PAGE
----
A concerned citizen in Karonga has initiated a court case blocking Paladin Africa’s contentious plans to eject waste water from Kayerekera Uranium Mine into surrounding rivers which flow into Lake Malawi.
On April 28, Karonga Business Coalition spokesperson Wavisanga Silungwe applied for an injunction from the High Court in Mzuzu stopping the mining company from releasing uranium trailing water stuck in a dam at Kayerekera since the mine was temporarily shut down in February 2012.
The application is partly backed by findings of an independent nuclear engineer, French national Bruno Cheyron, who asked citizens and civil society to demand answers from both government and Paladin on who will be responsible for treatment of the radioactive by-products of uranium mining when the mine is shut down.
Last week, judge Dingiswayo Madise ordered both Paladin and the concerned citizen to spell out the merits and demerits of their desired actions at a hearing slated for early next month.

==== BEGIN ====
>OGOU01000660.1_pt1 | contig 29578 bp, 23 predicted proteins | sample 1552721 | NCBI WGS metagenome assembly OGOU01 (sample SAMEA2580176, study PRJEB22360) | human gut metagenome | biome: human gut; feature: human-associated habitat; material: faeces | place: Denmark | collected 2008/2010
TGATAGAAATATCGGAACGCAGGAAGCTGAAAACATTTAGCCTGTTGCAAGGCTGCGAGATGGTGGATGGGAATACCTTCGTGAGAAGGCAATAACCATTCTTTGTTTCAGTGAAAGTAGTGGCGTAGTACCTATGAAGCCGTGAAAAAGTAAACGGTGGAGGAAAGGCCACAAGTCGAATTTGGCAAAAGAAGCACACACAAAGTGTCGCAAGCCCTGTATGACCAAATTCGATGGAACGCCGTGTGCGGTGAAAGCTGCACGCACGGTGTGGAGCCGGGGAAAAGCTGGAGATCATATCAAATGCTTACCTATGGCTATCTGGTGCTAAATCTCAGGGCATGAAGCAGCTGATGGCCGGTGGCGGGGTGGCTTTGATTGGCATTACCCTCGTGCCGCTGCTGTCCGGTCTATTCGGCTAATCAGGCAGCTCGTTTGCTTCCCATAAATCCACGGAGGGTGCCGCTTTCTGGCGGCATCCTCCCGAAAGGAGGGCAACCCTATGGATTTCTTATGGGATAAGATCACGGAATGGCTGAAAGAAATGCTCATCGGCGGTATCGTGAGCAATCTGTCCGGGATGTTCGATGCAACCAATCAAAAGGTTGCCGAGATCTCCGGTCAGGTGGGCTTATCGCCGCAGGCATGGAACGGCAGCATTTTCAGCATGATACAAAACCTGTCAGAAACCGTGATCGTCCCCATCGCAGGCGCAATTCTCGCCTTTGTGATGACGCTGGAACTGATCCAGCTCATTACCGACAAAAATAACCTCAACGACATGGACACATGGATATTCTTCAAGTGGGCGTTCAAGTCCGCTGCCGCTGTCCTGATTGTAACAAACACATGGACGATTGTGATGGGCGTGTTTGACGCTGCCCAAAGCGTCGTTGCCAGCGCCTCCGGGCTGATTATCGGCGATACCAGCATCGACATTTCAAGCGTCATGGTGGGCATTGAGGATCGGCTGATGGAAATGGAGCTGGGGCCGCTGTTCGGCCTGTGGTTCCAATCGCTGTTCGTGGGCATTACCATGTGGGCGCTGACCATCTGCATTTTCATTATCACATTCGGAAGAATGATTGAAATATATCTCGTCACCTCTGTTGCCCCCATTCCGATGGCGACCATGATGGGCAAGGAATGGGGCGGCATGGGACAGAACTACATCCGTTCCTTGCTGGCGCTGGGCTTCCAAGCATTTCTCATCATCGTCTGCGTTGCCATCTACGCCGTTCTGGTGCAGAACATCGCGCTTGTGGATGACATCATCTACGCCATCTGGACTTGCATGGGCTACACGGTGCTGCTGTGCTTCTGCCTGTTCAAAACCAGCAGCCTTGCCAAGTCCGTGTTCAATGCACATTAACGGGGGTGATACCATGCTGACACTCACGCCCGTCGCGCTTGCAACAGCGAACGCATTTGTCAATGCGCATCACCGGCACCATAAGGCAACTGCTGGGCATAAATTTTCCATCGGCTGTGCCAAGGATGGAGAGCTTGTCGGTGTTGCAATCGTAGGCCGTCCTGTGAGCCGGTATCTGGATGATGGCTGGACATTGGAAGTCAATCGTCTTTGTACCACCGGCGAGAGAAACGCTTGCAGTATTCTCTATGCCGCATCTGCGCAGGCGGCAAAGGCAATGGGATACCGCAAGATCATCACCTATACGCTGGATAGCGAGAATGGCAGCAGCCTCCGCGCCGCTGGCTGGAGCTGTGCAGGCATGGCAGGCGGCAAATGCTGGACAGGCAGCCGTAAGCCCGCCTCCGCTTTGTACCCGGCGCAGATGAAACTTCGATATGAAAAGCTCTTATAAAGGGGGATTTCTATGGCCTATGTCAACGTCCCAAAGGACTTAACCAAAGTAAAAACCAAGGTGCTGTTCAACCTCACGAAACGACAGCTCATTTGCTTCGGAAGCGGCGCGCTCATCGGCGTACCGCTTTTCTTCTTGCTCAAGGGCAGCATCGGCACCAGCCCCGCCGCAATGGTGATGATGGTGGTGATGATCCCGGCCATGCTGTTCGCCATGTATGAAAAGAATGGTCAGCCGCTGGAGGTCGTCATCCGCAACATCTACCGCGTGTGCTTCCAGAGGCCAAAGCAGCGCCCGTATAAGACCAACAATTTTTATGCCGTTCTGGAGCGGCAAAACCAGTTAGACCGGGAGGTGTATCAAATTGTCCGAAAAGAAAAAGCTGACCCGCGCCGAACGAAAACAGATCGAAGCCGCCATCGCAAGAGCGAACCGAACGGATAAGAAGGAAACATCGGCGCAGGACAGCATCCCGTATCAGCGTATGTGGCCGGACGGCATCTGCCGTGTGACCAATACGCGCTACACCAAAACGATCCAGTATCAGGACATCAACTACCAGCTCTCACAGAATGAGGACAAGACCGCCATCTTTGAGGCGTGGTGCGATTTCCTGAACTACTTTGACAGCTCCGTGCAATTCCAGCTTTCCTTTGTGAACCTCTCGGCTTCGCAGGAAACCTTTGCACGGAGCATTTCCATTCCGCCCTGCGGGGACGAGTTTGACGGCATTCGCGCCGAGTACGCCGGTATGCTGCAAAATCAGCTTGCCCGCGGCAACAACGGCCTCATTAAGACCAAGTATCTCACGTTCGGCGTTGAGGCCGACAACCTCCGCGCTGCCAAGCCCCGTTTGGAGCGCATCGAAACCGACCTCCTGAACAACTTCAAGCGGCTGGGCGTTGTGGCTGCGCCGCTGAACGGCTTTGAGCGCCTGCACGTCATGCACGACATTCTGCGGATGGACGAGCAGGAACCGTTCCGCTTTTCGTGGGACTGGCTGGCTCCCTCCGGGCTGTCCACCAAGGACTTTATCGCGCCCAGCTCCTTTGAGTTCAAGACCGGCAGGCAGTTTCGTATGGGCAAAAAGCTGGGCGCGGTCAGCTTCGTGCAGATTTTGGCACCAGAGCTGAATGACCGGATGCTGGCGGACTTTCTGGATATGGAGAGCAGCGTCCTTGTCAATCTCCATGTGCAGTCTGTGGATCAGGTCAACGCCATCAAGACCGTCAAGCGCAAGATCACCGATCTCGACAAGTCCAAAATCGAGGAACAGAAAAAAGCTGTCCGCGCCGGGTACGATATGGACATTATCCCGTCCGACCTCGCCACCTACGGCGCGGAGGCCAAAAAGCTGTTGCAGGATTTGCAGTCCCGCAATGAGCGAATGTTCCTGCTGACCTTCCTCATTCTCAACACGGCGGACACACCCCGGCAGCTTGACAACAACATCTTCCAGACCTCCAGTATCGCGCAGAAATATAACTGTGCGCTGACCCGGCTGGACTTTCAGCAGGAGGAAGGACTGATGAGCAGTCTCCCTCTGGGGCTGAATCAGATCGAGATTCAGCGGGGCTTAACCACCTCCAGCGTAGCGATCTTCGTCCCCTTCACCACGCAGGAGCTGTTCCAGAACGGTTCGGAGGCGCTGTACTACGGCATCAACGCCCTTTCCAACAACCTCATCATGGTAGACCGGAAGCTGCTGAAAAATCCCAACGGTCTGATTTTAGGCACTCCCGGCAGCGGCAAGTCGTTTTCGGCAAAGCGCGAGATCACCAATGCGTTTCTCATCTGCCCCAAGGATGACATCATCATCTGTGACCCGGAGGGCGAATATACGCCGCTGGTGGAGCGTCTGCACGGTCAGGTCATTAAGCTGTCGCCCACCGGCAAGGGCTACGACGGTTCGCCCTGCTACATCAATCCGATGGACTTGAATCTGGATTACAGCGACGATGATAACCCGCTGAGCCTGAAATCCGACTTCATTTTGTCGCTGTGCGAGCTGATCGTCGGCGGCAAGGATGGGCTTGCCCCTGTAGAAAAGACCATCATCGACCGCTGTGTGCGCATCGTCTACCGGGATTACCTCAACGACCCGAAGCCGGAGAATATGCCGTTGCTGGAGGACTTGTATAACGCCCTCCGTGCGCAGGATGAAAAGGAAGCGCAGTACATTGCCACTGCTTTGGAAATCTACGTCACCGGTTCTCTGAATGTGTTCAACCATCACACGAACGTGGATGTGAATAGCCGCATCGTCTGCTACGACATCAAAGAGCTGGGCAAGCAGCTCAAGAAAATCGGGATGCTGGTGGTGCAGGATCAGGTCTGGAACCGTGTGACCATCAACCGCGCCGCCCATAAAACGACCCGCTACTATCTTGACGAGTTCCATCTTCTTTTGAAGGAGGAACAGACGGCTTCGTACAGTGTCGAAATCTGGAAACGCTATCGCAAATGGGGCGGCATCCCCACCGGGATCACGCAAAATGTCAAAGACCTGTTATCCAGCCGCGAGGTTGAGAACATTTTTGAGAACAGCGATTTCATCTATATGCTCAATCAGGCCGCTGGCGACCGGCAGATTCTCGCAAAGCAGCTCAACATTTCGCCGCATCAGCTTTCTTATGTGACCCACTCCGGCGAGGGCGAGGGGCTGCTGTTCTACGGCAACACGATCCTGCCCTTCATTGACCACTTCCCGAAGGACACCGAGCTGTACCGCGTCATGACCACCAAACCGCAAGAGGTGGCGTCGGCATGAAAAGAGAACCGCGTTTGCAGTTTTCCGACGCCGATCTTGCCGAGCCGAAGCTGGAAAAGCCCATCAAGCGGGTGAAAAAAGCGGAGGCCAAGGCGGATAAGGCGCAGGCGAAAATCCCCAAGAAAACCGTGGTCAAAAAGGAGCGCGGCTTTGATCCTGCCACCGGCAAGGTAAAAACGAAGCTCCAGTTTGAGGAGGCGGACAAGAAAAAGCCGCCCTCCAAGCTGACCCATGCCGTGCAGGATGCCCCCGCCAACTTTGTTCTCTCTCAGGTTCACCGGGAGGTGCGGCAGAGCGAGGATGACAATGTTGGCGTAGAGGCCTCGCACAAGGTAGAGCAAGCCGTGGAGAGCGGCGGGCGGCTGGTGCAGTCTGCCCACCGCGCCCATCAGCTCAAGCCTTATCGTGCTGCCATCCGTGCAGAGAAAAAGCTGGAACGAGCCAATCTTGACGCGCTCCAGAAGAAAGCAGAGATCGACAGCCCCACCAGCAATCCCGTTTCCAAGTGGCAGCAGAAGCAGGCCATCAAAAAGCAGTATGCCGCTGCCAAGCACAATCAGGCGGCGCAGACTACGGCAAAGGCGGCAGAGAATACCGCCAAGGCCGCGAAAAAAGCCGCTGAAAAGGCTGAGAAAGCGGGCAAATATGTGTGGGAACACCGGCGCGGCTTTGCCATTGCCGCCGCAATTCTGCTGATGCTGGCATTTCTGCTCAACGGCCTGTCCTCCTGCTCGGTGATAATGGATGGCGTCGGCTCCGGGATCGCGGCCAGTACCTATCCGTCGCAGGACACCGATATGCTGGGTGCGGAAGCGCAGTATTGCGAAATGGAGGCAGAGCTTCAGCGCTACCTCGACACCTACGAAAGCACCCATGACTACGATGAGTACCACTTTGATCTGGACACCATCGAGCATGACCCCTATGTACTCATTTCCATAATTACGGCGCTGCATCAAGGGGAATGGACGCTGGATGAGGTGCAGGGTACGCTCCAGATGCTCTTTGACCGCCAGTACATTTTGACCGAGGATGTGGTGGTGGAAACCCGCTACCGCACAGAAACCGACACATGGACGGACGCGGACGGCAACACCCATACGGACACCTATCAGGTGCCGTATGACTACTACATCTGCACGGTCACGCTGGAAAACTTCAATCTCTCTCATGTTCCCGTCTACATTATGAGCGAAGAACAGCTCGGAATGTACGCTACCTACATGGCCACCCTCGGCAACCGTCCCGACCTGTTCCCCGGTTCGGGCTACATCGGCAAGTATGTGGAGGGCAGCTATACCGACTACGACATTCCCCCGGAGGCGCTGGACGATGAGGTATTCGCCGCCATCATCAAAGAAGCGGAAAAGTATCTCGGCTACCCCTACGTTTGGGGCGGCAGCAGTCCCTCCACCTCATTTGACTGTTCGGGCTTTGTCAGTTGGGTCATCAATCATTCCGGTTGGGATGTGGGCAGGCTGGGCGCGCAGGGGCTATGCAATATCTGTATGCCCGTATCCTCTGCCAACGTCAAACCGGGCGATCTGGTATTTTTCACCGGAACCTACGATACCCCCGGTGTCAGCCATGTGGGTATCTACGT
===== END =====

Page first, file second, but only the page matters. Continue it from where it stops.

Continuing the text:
“Let the counsel for the applicant attend the judge in chambers on the 9th of June 2015…for the application on the part of the applicant that an injunction be granted restraining the defendant either by himself, his servants, agents or whosoever from deposing uranium trailing water into Sere River or any river around Kayerekera Uranium Mine until determination of the order of the court,” reads the summons for the interlocutory injunction.
However, The Nation has seen court documents in which Silungwe alleges Paladin has started releasing water from its trailing dams.
But Paladin country manager Greg Walker, who expressed knowledge of the June 9 hearing, denied the allegation.
Said Walker: “It should be noted that, as previously reported, Paladin is only releasing water into the river system which has been treated to comply with Malawi discharge criteria and the World Health Organisation drinking water guideline for uranium content.”